Todd Duane Miller Bio


Todd Duane Miller fell in love with the Visual Arts by skipping school to go to the St Louis Art Museums, since his youth he’s never lost this temperament to test the boundaries and do what he feels he should regardless. He studied Commercial Photography in Southern Nevada and knew after working in advertising and commercial work for 10 years that he needed to push for photography to be seen as ART again as it once was, not just pushing a button and adding a filter. He is rediscovering the original processes of wet-plate photography and Instant film processes. Todd’s digital photography work is only the basis for the final outcome of his art pieces, as most of his works integrate wood, metal, acrylic and found objects and materials. Unable to stay stagnant in one medium, place or perspective has driven him to constantly push himself to try more, travel often, do more, go bigger.

Todd has opened his own Art space in Denver to allow for other up and coming artists to push themselves and show their work as well and he believes in the power of shared knowledge and collaboration. Todd doesn’t believe in doing safe art, he looks to challenge social norms, sexuality, fads, and conventionality in the art world.

You probably haven’t heard of 701 Gallery yet, and you definitely haven’t met two people who have sacrificed more to make sure that artists with no support structure, financial backers or a name that anyone has ever heard of has a space to show their work and the potential to launch their artistic careers.























How do two people from an extremely underdeveloped portion of Middle America in a fly-over-state, with very little exposure to the fine art world or any connection to the culture class of the social elite, and with no money or investors start an Art Gallery in the heart of Denver’s thriving Art Scene and build an incredible base of young talent, that is just bursting at the seams to be known and on their way to artistic fame? Well, it wasn’t easy and it didn’t happen overnight, but Todd Duane Miller and Ramona Burns have been pushing for this dream of theirs for the past 8 years.


A bleak area of Southern Illinois is where Todd and Ramona call home. They both grew up there with pretty different backgrounds, but their environment and experiences of the culture that surrounded them were the same. This area was an art-desert, and lacked direct access to art galleries or access to art-education, and the nearest venues for the arts required substantial travel time. The area basically consisted of a thriving Walmart, and plentiful car lots selling the best mid-level minivans and SUV’s on the market. Success in this town is measured by the truck you own and how many times you can go out to eat at Applebee’s per week. Most people in this town work at the local brass mill or oil refineries, and most women while they look forward to the day they get married and can start their families are often surprised to find this happens to them far earlier than they had anticipated and become stuck in a situation that doesn’t allow for them to reach their youthful goals or ambitions. This story is probably a familiar story for many Americans, and it’s not that this is a rags to riches story at all, but a story of not living up to what your socioeconomic status has mapped out for you and not giving up on a passion no matter the risk or what’s at stake.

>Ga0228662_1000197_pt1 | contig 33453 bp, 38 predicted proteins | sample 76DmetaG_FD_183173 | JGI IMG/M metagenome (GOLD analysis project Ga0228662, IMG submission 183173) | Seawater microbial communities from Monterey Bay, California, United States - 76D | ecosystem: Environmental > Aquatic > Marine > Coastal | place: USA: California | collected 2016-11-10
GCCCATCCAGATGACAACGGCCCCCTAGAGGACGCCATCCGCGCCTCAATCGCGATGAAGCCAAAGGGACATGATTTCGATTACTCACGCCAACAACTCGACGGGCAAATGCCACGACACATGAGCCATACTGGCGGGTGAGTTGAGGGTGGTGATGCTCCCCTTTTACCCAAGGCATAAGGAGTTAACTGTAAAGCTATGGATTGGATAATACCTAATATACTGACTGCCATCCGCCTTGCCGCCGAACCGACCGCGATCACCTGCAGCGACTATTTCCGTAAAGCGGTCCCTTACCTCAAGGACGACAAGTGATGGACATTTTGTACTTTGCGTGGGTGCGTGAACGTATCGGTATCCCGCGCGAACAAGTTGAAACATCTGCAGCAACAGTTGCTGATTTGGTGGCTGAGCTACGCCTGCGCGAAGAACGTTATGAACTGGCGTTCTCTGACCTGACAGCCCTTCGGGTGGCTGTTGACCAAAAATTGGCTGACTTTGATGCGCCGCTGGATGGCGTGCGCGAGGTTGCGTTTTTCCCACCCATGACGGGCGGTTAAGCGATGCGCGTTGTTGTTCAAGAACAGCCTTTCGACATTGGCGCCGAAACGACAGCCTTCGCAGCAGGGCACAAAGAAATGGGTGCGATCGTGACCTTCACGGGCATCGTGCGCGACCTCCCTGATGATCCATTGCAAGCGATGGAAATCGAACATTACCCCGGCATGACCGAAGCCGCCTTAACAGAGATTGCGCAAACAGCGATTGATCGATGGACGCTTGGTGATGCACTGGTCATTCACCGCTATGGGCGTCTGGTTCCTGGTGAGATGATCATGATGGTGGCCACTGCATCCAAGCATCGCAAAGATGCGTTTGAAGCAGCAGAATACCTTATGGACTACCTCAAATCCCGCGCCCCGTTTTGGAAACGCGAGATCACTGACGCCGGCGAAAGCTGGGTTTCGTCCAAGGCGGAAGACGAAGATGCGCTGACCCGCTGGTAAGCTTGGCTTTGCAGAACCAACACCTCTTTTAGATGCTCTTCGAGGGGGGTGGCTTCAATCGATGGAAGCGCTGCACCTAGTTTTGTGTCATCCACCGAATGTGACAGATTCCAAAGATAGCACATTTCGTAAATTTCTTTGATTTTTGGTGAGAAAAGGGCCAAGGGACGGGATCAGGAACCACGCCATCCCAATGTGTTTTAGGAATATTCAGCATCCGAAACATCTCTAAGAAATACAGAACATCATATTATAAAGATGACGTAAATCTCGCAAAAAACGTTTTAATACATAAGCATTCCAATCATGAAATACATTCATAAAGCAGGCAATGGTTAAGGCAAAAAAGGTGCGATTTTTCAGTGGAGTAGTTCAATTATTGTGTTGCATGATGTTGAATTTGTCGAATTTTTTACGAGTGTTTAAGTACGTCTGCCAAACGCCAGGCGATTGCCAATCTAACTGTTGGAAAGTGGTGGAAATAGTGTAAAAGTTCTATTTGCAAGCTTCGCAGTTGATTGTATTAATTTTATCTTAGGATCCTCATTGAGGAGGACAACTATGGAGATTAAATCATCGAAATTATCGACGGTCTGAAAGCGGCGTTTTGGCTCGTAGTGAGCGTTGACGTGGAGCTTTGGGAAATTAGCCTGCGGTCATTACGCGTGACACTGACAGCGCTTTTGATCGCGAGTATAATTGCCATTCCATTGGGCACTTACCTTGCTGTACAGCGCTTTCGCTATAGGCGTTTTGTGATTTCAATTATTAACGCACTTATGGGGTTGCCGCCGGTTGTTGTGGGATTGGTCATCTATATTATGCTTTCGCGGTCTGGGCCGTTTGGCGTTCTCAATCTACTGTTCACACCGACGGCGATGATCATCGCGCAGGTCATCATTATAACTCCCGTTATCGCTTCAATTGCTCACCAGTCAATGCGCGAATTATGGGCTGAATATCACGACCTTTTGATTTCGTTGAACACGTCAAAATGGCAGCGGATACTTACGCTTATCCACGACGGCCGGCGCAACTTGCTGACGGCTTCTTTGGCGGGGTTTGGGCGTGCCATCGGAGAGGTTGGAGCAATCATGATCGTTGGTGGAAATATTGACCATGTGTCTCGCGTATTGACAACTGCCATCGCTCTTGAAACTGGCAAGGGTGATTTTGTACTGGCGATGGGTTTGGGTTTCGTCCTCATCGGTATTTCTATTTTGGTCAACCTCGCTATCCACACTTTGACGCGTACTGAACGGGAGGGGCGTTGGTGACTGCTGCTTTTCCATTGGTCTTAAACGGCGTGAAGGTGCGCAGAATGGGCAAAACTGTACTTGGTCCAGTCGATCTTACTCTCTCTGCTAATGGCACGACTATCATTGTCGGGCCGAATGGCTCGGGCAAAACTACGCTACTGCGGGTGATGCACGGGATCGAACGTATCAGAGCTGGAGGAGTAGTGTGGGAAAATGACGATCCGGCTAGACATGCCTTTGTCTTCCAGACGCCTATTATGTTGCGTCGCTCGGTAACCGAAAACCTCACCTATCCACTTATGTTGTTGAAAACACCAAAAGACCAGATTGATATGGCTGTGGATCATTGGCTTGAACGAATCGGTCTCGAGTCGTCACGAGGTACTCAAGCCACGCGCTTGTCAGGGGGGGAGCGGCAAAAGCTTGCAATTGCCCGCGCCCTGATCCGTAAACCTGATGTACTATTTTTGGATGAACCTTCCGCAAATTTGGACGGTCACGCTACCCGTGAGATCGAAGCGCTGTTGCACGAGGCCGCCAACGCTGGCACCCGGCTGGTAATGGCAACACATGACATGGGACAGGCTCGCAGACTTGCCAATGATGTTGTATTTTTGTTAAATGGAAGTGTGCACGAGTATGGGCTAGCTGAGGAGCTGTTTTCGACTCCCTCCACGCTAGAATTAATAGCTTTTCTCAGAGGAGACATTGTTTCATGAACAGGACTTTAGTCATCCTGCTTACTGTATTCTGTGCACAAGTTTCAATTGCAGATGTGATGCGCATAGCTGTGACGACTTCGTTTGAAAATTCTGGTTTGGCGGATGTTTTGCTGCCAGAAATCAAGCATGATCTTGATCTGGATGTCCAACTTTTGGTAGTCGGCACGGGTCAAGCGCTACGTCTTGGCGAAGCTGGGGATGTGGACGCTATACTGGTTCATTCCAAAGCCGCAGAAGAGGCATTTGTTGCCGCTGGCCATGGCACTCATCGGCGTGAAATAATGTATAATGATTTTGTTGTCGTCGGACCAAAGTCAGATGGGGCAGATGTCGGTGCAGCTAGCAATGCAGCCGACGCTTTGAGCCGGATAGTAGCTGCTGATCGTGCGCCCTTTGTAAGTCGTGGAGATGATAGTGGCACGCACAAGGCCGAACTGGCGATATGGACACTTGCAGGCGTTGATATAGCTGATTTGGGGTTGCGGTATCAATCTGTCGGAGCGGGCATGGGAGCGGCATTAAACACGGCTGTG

Exposure to the artworld for Todd came from skipping school to drive to St Louis to visit the Art Museums. When his Dad passed away at a young age he inherited his dad’s camera and soon after this would take Todd into a journey of artistic expression for him personally and professionally. Ramona was always interested in the Arts and managed to escape the stronghold of her surroundings and studied Fine Art and Interior Design in Chicago and is a now a professional Designer.